Tag: Criticism

Henry Firth and Ian Theasby – Bish Bash Bosh! | Review

Title: Bish Bash Bosh!

Author: Henry Firth and Ian Theasby

Type: Non-Fiction

Page Count/Review Word Count: 290

Rating 4.25/5

This is the second Bosh! cookbook that they’ve released, and I enjoyed the recipes in the first book so much that I asked for the second one for my birthday. I’m lucky in that I have a super awesome girlfriend, and so she bought me a signed copy – although the cynic in me suspects that she just wanted me to cook for her. But that’s okay and I’m cool with that.

In case you didn’t get the memo, Bosh is a YouTube channel that specialises in making videos about vegan food. In this cookbook, they share all kinds of awesome recipes spanning a range of different cuisines, and I picked up everything from starters and desserts to bad ass mains, and in fact I ended by making roast stuffing balls, nut roast and quick onion gravy. It was delicious.

I tend to measure my recipe books based on how many of the recipes I take away with me and put into my overall master list of recipes. This book gave me a good 20+ recipes that I took away for good, and that compares to two or three from some other books that I could (but won’t) mention. And because my copy was a limited edition, it was also signed and included six bonus recipes, two of which in particular I was a fan of.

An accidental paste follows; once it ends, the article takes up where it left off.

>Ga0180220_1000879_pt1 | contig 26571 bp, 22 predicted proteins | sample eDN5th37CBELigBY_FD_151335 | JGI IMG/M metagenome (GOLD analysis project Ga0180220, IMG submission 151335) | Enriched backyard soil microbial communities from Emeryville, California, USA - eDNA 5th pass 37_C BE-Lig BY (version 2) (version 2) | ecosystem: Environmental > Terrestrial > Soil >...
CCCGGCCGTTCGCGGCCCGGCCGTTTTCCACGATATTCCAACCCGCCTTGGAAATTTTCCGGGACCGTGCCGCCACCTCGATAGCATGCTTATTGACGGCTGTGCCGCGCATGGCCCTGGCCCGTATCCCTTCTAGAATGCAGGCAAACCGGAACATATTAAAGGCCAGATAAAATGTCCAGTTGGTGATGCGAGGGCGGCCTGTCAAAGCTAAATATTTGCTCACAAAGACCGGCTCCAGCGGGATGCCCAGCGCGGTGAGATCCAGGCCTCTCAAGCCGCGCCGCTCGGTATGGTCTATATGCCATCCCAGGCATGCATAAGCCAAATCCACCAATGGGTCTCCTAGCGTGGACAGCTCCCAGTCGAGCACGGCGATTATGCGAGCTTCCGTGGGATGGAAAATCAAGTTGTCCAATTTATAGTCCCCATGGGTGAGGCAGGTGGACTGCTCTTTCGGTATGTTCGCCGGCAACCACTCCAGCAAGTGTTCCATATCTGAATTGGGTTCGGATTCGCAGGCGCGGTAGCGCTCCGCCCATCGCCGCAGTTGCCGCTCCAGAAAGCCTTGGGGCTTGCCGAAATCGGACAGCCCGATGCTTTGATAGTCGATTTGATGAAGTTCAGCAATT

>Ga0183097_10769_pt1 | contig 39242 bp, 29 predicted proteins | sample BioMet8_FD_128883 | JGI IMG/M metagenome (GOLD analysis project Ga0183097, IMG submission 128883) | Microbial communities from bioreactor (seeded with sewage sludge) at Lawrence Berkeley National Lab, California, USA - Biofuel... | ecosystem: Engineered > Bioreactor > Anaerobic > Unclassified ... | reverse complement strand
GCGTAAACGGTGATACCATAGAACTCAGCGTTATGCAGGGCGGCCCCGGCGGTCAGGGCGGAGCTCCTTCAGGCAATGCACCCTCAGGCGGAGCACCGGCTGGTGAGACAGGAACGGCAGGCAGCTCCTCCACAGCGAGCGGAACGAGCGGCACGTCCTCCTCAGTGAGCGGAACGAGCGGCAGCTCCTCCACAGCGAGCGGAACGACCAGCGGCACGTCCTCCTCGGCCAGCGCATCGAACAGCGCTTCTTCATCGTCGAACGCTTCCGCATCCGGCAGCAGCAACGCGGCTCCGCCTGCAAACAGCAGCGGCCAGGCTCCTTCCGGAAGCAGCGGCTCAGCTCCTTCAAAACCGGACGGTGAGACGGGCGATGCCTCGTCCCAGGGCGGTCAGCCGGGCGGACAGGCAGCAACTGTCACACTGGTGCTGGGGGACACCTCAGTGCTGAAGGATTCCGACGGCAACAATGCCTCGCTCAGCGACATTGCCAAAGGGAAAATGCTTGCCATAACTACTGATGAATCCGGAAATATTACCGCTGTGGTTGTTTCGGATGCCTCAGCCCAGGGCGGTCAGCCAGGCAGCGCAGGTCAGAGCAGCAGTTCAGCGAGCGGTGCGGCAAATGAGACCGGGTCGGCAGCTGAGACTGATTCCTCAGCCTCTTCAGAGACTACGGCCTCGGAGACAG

My only criticism would be that a lot of the recipes have already appeared on their YouTube channel. There were a few in here that I already had because of that, but I can live with that. Yum yum.

Click here to buy Bish Bash Bosh!.

 


Terry Pratchett – A Blip of the Screen | Review

Title: A Blip of the Screen

Author: Terry Pratchett

Type: Fiction

Page Count/Review Word Count: 322

Rating 4/5

 

 

This book is beautiful, a hardback collection of some of Terry Pratchett’s short fiction from throughout the years as it was published by newspapers, anthologies and more. The book is a beautiful artifact in and of itself, especially because of the colour illustrations that are included inside of it, but the artifact is just the beginning.

What I liked about this is that it really was a comprehensive look at Pratchett’s entire career throughout the years, featuring early versions of stories like the Nomes books. There are some Discworld stories here too, although I felt like I’d read at least one of those before. Regardless, they were a great addition to his body of work, and there wasn’t a single story that I didn’t enjoy.

I guess the main criticism that I’d level at it is that a lot of the pieces that were included were pretty much just fragments. That was counterbalanced by the fact that Pratchett wrote short introductions to each piece to give them some context, but then it led to some strange situations where the introductions were as long as the pieces themselves.

If you’re a serious Pratchett fan then this one definitely deserves a place on your bookshelves. There’s a lot to love here, and I also like the way that it makes you feel like you’re heading behind the scenes. It does a great job at showing the evolution of Pratchett’s career, and it also does a great job at showing the huge breadth of his imagination. I got my copy used and so it didn’t cost too much, making it a cracking read that didn’t cost a lot of money. So if you like Pratchett anywhere near as much as I do, I suggest you grab a copy.

 

 

Click here to buy A Blink of the Screen.

 


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